Apple, of course, is Sony, circa 1950, or Marvel Comics in the Stan Lee era or McDonald's Corp. almost anytime -- companies that can do no wrong.
Critics, yes. McDonald's has critics. But when they offer salad or expand their coffee menu, failing to notice would be a big mistake. Marvel Comics was said to corrupt young minds, but they created icons by the dozen and it's hard to argue with an icon -- especially one with super powers.
But mostly Apple is Sony when Sony grabbed hold of the transistor radio and for a decade or two whenever you turned around Sony was the first and the shiniest.
Apple has critics. Most of the criticism of late is flat-out bewilderment over how good they are at keeping secrets, including the surprise announcement that Chief Executive Officer Steve Jobs would step down and be replaced by three-time interim CEO Tim Cook.
The media is saluting Apple's departing CEO, whose career has been hampered by cancer and who has a deserved reputation and a slight Bob Dylan complex -- as a person who distrusts the press, as it were.
Jobs, however, used that distrust to his advantage. It might be said he turned a lemon into an Apple.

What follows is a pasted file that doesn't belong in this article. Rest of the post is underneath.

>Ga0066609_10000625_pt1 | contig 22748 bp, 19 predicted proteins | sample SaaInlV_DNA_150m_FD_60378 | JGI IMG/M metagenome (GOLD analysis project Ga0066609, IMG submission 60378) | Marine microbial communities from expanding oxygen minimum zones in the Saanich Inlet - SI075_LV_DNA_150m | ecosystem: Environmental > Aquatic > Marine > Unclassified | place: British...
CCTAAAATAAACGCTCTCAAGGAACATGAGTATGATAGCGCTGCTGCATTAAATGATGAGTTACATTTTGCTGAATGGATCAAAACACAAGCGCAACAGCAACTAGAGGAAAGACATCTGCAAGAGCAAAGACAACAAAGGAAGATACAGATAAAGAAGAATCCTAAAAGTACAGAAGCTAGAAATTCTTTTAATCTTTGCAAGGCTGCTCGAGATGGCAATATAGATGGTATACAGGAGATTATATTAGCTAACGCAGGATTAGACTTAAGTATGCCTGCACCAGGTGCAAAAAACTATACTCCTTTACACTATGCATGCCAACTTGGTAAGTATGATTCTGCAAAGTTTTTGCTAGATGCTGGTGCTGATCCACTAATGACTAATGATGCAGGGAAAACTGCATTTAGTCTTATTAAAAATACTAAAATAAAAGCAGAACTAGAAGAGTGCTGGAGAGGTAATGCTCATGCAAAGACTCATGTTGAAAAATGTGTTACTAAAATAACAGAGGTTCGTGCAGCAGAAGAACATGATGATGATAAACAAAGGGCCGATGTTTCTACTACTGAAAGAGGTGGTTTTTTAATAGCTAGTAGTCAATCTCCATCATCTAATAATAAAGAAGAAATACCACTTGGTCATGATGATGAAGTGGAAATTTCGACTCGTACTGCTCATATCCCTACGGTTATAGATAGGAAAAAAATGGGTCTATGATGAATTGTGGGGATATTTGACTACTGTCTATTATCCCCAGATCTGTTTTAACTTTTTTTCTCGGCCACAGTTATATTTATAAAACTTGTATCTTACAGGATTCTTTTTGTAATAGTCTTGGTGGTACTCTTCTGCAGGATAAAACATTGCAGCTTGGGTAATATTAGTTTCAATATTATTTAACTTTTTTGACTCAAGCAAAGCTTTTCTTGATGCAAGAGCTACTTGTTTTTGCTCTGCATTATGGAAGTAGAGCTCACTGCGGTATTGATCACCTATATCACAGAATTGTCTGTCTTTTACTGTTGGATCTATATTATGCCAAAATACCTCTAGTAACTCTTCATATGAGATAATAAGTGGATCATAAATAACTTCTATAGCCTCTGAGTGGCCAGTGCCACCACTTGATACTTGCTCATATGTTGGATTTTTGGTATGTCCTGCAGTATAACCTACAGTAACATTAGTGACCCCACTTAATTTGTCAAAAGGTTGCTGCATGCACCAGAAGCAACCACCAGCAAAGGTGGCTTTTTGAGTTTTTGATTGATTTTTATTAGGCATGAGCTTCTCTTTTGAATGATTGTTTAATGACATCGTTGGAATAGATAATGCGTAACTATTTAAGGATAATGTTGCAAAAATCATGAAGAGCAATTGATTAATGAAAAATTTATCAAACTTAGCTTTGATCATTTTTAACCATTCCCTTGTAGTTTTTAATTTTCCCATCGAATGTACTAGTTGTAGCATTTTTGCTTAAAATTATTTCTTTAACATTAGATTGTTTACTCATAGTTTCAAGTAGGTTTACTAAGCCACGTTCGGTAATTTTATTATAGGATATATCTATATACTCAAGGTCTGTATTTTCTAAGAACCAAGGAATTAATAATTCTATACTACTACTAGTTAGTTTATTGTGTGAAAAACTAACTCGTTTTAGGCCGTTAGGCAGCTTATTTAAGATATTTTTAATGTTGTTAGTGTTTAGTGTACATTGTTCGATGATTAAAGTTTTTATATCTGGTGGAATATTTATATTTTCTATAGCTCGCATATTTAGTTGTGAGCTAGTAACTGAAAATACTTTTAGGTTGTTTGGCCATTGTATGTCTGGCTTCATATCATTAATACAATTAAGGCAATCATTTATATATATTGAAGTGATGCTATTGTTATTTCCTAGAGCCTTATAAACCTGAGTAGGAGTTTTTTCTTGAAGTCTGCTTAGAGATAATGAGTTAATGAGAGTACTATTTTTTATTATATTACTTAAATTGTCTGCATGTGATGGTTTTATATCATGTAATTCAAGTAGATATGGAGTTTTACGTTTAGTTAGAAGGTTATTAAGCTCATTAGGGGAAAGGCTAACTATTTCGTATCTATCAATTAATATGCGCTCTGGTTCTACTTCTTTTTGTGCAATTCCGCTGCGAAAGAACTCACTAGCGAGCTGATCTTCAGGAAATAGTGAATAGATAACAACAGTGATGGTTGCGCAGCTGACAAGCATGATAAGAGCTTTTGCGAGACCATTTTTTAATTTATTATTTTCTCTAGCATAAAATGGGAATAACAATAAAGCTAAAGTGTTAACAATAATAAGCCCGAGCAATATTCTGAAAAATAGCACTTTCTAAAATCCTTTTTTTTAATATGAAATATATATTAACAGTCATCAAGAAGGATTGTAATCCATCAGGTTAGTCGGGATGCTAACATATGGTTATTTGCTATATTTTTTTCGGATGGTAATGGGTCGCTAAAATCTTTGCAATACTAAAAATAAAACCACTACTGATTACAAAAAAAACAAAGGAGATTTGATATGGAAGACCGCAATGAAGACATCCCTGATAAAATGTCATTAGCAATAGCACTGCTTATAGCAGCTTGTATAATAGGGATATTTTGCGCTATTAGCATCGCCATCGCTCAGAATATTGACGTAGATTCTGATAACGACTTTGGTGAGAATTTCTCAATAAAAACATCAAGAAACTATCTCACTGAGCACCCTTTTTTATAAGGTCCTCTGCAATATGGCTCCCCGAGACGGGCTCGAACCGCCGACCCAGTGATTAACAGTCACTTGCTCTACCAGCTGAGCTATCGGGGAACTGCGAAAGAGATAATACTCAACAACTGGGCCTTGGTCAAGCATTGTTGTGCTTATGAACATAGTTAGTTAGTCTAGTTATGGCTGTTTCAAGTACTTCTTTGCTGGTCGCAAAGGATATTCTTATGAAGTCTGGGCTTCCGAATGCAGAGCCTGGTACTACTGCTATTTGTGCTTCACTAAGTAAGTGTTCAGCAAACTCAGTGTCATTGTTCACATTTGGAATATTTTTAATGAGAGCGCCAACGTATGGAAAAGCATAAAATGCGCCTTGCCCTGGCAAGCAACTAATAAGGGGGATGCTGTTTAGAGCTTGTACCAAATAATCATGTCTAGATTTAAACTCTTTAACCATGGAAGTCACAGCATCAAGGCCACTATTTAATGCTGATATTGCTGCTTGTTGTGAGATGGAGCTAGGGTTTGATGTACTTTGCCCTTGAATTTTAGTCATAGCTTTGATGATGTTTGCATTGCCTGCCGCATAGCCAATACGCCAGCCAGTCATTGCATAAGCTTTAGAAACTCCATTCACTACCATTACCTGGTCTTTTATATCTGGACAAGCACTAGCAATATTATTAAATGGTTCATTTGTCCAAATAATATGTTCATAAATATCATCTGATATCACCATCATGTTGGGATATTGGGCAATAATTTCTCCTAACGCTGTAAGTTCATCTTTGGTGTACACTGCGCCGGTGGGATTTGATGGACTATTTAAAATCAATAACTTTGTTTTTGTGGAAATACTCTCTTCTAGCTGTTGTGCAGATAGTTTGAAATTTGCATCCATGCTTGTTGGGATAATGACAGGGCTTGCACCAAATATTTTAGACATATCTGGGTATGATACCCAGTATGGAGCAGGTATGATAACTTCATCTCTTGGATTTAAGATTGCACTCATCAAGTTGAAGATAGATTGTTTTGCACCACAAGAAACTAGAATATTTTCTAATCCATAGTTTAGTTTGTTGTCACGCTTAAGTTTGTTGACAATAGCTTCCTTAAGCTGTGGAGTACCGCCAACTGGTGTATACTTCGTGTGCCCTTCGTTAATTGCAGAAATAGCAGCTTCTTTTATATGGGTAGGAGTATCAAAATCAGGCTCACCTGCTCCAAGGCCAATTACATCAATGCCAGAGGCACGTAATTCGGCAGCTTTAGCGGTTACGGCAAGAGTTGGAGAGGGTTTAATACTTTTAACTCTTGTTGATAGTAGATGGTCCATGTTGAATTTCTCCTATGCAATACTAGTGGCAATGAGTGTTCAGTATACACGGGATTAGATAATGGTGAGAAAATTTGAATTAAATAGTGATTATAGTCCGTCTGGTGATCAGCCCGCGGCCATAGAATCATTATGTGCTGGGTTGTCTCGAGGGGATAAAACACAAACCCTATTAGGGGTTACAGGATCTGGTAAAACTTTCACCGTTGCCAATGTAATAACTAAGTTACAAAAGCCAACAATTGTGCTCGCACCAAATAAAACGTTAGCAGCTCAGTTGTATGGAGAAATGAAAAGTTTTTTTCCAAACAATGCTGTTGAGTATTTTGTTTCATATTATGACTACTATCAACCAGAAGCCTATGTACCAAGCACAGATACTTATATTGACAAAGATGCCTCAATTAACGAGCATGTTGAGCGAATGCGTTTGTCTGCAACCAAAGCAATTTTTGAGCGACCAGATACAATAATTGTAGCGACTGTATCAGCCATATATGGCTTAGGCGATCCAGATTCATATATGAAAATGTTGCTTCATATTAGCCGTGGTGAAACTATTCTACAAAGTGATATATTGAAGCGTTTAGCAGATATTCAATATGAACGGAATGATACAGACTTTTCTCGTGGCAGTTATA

The lesson incoming CEO Tim Cook should learn is all those guard-it-with-your-life secrets at Apple are an integral part of the company's mystique. A company with mystique -- isn't that fairly rare these days?
In international markets Thursday, the Nikkei 225 index added 1.54 percent and Shanghai composite index gained 2.92 percent. The Hang Seng index in Hong Kong rose 1.47 percent and the Sensex in India fell 0.85 percent.
In Australia, the S&P/ASX 200 index rose 1.08 percent.
In midday trading in Europe, the FTSE 100 index in Britain was flat, up 0.02 percent, while the DAX 30 in Germany rose 0.63 percent. The CAC 40 in France rose 0.95 percent and the Stoxx Europe 600 added 0.42 percent.
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